NEW YORK ( TheStreet) -- The arbitration that nobody wanted has ended with Laura Glading maintaining that it went well, "but you never know in arbitration.
"We put on an excellent case," Glading, president of the Association of Professional Flight Attendants, which represents 24,000 American Airlines (AAL) flight attendants, said in an interview. "We did think it was important to have some 'me-toos,' because we wanted to be sure we are treated fairly. We put up some good arguments for the 'me-toos.'"
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In the arbitration, APFA asked for the "me-too" clauses providing them with profit-sharing and better health insurance if other unions secure those items in negotiations, as well as retroactivity to Dec. 2 for the pay raises flight attendants have secured. "It seemed silly to postpone (the raises)," Glading said.
The arbitration took just two days, even though it had been scheduled to include sessions through Dec. 30. A ruling is expected in early January.
American, in a prepared statement, said it continues "to work through the process to reach joint labor contracts for all of our work groups, including our flight attendants who will realize significant wage increases when the arbitration is complete."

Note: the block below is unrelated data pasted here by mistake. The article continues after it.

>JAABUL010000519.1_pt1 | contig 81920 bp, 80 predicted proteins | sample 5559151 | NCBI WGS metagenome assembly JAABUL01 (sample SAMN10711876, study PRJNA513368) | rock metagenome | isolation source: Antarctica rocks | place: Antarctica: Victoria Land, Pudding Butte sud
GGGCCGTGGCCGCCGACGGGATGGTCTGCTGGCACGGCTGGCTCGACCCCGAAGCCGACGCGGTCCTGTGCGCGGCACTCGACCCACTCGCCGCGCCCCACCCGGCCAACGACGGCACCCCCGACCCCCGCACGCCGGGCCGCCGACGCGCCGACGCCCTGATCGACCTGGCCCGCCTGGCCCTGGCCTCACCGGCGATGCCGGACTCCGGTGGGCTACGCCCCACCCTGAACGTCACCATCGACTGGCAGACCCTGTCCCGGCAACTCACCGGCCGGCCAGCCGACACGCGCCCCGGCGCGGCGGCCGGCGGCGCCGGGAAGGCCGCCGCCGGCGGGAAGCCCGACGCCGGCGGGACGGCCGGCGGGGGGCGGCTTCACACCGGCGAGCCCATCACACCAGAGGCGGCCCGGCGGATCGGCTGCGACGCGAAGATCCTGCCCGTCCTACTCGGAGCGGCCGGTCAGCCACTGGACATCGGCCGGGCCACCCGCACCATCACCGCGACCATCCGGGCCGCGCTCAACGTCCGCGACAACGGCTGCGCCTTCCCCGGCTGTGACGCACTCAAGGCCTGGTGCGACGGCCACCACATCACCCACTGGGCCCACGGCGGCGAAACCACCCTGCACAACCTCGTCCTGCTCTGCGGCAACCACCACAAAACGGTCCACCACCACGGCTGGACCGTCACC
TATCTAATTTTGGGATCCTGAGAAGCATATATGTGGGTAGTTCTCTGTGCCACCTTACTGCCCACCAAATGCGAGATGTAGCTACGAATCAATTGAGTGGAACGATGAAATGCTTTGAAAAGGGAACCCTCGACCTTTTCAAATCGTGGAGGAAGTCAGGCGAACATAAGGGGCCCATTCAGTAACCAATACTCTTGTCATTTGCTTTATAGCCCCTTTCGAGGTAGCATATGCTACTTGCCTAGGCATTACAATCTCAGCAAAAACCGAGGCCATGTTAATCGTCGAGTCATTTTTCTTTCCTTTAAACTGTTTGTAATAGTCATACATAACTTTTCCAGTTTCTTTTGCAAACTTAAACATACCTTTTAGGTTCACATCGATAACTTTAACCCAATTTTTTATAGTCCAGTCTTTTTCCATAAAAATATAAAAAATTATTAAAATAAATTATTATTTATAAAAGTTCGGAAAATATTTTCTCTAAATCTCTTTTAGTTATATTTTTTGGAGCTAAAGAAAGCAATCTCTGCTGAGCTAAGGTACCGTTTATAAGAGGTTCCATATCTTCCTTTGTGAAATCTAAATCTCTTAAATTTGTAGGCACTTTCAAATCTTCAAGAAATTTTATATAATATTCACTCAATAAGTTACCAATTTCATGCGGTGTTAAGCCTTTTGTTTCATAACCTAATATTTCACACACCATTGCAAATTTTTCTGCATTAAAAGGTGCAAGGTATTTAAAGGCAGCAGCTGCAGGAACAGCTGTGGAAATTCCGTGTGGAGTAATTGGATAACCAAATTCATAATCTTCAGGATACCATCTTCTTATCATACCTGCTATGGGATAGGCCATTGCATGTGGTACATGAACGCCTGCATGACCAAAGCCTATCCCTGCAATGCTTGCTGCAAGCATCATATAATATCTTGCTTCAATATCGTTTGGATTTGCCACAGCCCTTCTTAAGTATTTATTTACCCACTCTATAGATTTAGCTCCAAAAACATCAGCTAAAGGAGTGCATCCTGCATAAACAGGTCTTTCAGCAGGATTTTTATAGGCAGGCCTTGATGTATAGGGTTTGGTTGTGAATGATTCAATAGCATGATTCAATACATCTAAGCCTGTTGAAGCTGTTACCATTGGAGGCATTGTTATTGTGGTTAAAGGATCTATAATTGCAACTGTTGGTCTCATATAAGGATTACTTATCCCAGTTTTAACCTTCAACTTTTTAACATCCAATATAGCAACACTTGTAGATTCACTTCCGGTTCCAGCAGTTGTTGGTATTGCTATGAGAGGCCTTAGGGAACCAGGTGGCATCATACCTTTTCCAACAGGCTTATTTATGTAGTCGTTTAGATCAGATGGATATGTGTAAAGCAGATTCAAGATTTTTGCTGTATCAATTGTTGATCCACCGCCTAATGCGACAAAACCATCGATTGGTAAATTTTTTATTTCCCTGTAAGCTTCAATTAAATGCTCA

The two sides had agreed to arbitration if they could not secure a contract. In votes counted Nov. 9, a tentative contract agreement was opposed by 8,196 flight attendants while just 16 fewer backed it.
APFA has estimated that the rejected contract agreement was worth about $81 million more than the contract the flight attendants will work under. But the arbitration contract will still represent an improvement of $112 million over existing contracts.
Twenty-nine-year flight attendant Trice Johnson, a leader of the opposition to the tentative agreement and a candidate for Miami base president in upcoming APFA elections, said two days was too short.
"The majority of the flight attendant membership that rejected the TA viewed the less-than-two-days hurried arbitration testimony as reckless and punitive by a union leadership miffed by the fact that they could not sell a flawed tentative agreement to its members," Johnson said.
American flight attendants have "steadily and voluntarily given back concession after concession for more than a decade," he said, adding, "The union could have spent the members' time more wisely by utilizing an appropriate time line (30 full days of testimony) to present a thoughtful and accurate case to the arbitrators."
A union spokesman responded: "The arbitration parameters were very clear. APFA proved to the company and the arbitrators what a market contract is worth. We then explained how we wanted that value. The contentious issues were the 'me-toos' which we debated thoroughly."
The APFA remains bitterly divided following the contract vote. The divisions are likely to be reflected in elections at the union's dozen bases, with campaigns ramping up now and interest unusually high.
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